OpenAGRIS was presented at the LODLAM Summit 2013

LODLAM Summit 2013

The Second International Linked Open Data in Libraries, Archives, and Museums Summit (LODLAM Summit) convened leaders in their respective areas of expertise from the humanities and sciences to catalyze practical, actionable approaches to publishing and consuming Linked Open Data, specifically:

  • Identify the tools and techniques for publishing and working with Linked Open Data.
  • Share, consider and publicize precedents and policy for licensing and copyright considerations regarding the publishing of library, archive, and museum metadata.
  • Share and promote use cases that can give LAM staff the tools they need to begin implementing Linked Open Data in their institutions.

The LODLAM Summit used the Open Space Technology meeting format, designed to give the group of expert innovators the time and space to freely identify and address as a group the most pressing issues related to forwarding Linked Open Data in libraries, archives, and museums.  This format involved an initial session in which the participants collaboratively created the agenda for breakout sessions for the first and the second day. The meeting was based on the two primary principles of passion and responsibility: passion to jump in and play an active role; and responsibility to lead, and follow through with action.  No papers were submitted or read, no plenaries given, and everyone could participate.


OpenAGRIS was funded by Europeana

OpenAGRIS was presented at the LODLAM Summit 2013. OpenAGRIS is a mashup-Web application based on the RDF-ization of the AGRIS database. Using Agrovoc URIs as backbone, it can interlink to other datasets published on the Web (World Bank, Geopolitical Ontology, Europeana, Nature, etc.), dynamically showing as much information as possible about a specific topic or research area. OpenAGRIS ran in LODLAM’s international challenge and was funded by Europeana to join the LODLAM summit. OpenAGRIS is available at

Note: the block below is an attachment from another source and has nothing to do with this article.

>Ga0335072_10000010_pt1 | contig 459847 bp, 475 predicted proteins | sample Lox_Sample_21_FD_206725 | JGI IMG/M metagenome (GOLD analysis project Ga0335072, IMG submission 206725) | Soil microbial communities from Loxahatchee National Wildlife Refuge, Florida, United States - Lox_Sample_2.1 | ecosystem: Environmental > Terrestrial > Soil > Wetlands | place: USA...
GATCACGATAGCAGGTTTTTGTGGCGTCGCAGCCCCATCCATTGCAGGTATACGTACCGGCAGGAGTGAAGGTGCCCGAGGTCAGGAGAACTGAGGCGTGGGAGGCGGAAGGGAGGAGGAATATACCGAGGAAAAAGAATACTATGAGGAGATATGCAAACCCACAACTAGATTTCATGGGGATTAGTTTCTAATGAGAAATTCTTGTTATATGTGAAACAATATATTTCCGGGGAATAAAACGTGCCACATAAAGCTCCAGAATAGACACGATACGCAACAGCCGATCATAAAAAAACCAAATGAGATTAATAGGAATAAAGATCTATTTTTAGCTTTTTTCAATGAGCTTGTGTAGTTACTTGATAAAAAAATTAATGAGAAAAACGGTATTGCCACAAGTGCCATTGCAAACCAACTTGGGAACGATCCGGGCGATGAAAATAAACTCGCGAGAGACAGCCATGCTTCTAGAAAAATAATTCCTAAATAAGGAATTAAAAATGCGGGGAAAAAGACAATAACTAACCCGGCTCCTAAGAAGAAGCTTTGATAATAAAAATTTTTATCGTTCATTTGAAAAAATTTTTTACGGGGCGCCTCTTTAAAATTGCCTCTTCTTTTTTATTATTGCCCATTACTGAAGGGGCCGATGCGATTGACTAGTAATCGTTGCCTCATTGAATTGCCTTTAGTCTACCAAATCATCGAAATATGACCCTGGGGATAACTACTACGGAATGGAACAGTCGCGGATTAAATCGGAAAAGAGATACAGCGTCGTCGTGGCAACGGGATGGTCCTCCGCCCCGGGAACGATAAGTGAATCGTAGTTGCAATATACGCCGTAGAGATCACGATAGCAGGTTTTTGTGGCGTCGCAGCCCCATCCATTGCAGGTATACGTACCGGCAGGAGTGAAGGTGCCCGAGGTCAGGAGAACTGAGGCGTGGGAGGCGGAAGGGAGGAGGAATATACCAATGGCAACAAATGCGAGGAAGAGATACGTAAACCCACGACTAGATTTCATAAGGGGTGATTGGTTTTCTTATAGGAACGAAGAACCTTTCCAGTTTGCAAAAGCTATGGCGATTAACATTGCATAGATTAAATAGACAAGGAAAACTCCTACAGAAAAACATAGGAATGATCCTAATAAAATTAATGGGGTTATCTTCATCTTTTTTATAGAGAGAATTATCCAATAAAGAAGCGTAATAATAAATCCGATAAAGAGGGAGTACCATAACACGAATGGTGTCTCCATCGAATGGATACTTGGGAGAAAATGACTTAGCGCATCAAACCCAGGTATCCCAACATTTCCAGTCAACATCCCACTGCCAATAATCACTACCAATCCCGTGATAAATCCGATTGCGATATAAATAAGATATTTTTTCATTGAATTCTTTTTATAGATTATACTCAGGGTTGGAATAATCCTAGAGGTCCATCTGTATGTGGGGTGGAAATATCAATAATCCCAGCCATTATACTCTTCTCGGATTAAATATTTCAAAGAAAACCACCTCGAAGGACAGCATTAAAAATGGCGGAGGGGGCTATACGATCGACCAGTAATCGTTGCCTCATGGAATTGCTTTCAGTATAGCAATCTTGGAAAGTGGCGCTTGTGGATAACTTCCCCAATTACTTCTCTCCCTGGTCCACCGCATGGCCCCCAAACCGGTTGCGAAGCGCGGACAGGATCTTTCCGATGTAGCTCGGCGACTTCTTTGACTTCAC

Interesting outcomes

The summit proposed a lot of very good presentations and demonstrations. Then, there were also talks about user requirements: users explained their needs and helped us to better understand how to use Linked Open Data technologies to publish and consume library, archive, and museum metadata.

Some interesting topics were:

  • Tools and LOD: Karma is a tool that helps people to map their data to ontologies without programming or without writing scripts in languages such as XPath and XSLT
  • Clean up data and link
  • User interfaces
  • Wikidata: a knowledge base that should be supported for a long time, ideally forever. It is going to substitute DBPedia, currently no more maintained. OpenAGRIS should look at Wikidata to replace the DBPedia module and to exploit other interesting features
  • Google and 80% of users come from Google. According to someone, libraries should use to describe and link resources on the Web in order to be indexed by search engines. If the aim is to be indexed by Google, I disagree with this approach, since there is no need to have duplicated triples or to change the architecture of a system to implement, when Google can index data applying the Sitemap technology together with metatags. In fact, Google is now indexing in the main index the content of Google Scholar.
  • Preserving Linked Data: keeping different levels of truth, different parts of the provenance. Allowing decentralized data access and use, preservation beyond basic requirement of persistent URIs. Data/links can change! Talis datasets were not preserved!
  • Hierarchy alignment: it was agreed that, for search, lack of precision was a comparatively minor flaw, and that it’s important to distinguish matches by a degree of quality. Path traversals with a cost at each step are a known solution to this problem; but there is the need also to convey to the users that some results are more or less certainly relevant.

LODLAM also created a community: all members are now in contact and they can continue sharing their ideas, tools and methodologies to reach the final goal of publishing and consuming Linked Open Data!

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